Seek not beauty in battle. Seek not beauty in death. Consider not your own life. If you wish to protect that which must be protected, then strike when your opponent's back is turned.

champjklccmk

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Re: Skeptic here! bring on the flames witches!
« Reply #14 on: January 29, 2010, 06:53:18 PM »
Thank you Countess and LadyGriffin! I'll keep your words in mind, although I'm more inclined with the theory than with the practice... Theoretical Magic if you will... You see, It is the many principles of magic relating to nature that attracts me more than the result of it... The respect for the natural order of things for one is for me a lost thought in today's science... But perhaps a little conjuring here and there will help me understand it all the more... Perhaps I can use it in my book as well... Hmm... Yes, I think I will...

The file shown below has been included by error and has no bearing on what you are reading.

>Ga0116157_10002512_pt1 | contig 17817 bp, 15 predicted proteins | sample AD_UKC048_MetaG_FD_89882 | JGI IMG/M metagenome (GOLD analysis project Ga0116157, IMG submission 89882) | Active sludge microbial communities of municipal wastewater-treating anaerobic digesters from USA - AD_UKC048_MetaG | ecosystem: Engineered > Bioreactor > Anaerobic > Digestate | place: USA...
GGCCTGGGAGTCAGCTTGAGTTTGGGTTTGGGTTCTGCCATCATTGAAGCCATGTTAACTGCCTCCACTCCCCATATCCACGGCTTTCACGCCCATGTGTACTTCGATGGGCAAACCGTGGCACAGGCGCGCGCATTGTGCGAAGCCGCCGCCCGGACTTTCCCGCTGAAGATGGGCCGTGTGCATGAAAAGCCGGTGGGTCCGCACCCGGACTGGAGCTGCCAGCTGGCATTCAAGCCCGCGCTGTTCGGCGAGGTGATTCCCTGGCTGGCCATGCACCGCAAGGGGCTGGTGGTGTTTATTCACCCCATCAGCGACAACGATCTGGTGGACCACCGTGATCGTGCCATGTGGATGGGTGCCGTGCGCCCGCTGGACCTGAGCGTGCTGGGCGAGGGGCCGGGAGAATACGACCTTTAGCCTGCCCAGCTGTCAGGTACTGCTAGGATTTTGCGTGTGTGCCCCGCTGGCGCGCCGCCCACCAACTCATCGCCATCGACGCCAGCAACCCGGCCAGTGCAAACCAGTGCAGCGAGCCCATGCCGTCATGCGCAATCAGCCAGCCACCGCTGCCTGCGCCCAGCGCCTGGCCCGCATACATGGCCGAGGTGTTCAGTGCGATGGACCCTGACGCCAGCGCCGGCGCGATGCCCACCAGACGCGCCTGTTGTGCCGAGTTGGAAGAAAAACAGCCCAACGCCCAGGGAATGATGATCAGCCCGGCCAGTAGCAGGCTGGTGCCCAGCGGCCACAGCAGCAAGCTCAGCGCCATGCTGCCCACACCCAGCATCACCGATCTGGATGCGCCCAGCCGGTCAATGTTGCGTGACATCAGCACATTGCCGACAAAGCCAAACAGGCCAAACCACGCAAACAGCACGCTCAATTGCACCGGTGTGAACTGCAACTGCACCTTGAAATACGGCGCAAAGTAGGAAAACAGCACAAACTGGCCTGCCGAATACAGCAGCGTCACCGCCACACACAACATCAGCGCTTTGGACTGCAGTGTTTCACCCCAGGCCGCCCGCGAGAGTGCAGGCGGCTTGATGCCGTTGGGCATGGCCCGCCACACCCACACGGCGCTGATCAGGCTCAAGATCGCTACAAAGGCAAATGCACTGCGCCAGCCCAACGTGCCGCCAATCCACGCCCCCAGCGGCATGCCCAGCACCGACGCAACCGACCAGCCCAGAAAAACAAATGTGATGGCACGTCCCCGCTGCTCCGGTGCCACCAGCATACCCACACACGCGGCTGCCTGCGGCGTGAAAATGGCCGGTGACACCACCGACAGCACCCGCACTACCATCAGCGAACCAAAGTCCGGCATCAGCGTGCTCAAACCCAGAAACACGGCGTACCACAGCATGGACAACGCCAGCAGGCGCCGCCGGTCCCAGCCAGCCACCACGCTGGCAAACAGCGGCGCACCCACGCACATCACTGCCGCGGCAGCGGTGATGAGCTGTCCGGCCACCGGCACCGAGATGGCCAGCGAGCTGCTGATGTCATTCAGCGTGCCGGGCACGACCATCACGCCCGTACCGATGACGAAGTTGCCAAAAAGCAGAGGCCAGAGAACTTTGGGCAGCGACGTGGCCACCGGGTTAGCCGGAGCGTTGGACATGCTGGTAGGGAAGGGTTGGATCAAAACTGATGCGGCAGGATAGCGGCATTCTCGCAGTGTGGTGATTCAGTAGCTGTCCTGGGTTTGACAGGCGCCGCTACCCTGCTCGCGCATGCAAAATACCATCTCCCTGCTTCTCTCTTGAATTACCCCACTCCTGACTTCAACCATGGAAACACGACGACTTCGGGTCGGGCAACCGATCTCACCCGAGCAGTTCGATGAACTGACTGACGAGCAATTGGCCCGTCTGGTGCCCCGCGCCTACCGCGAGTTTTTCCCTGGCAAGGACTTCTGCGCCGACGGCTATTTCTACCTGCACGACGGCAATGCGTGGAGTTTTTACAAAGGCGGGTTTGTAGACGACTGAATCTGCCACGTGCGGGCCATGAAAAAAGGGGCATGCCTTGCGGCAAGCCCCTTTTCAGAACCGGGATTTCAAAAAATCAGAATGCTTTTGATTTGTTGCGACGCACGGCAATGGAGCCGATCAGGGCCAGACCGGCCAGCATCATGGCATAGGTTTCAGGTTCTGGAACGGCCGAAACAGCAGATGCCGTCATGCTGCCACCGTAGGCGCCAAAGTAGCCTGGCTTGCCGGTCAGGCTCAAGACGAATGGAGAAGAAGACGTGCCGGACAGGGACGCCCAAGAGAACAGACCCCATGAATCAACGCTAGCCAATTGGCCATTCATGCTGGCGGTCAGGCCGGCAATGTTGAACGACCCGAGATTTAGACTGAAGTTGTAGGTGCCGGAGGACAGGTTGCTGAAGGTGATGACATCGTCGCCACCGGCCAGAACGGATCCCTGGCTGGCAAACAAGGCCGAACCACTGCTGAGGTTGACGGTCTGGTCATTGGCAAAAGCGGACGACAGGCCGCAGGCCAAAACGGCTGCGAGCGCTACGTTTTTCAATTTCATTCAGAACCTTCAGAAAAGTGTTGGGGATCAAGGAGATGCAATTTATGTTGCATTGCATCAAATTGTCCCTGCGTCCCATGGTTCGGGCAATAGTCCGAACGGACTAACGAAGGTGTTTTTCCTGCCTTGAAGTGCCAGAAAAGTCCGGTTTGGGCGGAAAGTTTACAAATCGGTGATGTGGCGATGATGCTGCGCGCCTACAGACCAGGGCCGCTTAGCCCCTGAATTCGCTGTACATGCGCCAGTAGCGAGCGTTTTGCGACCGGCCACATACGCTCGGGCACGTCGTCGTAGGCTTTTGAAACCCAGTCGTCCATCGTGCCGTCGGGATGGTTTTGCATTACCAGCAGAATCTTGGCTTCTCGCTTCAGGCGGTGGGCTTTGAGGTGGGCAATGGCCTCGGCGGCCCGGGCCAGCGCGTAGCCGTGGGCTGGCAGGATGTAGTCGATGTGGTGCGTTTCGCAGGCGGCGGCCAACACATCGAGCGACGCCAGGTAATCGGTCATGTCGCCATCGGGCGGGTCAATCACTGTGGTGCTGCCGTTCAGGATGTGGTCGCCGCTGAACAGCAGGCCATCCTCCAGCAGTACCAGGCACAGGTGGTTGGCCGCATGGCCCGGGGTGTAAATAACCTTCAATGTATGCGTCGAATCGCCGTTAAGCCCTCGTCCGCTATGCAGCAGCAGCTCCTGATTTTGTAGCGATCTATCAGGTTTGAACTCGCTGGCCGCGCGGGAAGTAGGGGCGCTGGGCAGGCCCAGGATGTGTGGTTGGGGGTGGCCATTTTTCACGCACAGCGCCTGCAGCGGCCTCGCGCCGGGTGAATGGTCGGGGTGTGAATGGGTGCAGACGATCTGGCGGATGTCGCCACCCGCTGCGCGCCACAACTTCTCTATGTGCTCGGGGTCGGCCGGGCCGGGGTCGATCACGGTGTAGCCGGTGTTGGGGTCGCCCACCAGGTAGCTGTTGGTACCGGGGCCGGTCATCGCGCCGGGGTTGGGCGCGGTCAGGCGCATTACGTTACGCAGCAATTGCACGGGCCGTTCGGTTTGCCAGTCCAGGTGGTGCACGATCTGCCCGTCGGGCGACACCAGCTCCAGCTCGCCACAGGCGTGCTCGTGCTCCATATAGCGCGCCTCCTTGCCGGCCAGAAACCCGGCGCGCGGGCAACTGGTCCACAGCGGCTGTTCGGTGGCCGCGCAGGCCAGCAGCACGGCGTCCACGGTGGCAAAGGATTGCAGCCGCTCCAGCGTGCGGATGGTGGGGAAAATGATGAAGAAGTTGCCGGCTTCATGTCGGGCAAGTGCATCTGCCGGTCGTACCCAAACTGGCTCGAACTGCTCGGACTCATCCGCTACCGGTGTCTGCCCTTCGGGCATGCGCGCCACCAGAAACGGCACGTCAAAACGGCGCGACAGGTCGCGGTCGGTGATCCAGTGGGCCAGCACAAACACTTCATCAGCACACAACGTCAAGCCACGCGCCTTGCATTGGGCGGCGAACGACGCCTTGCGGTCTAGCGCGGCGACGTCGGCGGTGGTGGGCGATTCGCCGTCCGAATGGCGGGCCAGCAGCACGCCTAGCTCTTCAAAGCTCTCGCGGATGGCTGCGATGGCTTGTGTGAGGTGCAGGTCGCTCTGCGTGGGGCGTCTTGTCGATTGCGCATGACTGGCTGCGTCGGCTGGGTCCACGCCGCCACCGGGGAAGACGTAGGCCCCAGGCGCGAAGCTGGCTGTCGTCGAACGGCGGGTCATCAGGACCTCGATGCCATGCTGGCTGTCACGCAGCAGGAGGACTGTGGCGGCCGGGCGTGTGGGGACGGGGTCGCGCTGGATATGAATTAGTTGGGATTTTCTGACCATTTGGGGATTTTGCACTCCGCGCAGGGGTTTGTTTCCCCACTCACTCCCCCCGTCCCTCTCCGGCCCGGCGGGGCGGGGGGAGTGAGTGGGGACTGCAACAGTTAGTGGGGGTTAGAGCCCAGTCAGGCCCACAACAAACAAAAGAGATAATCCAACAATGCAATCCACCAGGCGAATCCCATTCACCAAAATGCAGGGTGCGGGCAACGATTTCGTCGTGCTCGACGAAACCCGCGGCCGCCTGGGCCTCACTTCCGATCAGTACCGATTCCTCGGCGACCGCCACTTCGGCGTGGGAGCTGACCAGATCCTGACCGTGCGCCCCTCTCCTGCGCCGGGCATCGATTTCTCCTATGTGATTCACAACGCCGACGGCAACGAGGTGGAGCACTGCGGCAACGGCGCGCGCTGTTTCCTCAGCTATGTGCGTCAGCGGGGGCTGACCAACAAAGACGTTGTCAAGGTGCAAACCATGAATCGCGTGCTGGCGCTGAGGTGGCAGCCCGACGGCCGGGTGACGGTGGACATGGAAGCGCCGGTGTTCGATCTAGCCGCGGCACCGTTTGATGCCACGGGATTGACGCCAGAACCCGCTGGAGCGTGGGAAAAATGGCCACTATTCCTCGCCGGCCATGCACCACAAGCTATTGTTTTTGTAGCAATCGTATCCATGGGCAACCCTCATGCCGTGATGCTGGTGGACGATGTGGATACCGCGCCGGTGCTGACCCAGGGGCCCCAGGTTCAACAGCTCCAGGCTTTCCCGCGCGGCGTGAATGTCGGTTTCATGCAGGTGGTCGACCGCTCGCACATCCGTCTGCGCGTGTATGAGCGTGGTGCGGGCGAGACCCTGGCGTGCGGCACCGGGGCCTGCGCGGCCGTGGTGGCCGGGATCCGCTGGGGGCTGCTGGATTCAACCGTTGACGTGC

Now Fatass, I'm glad that you have refrained from using any swear words... You have my thanks... Thank you also for contributing in my thread, it is greatly appreciated... But never forget that to rely on one thing is to be vulnerable in the event that such a thing were to be dismissed... That goes for all things, including science... After all, it is one of the principles of science to be open-minded... My thanks to all of you... This thread will remain open to anyone wishing to access it... Peace!
Fear not death, for it is there that you find peace... But do not forsake life, for its is there where you find happiness, even though it is just but a moment...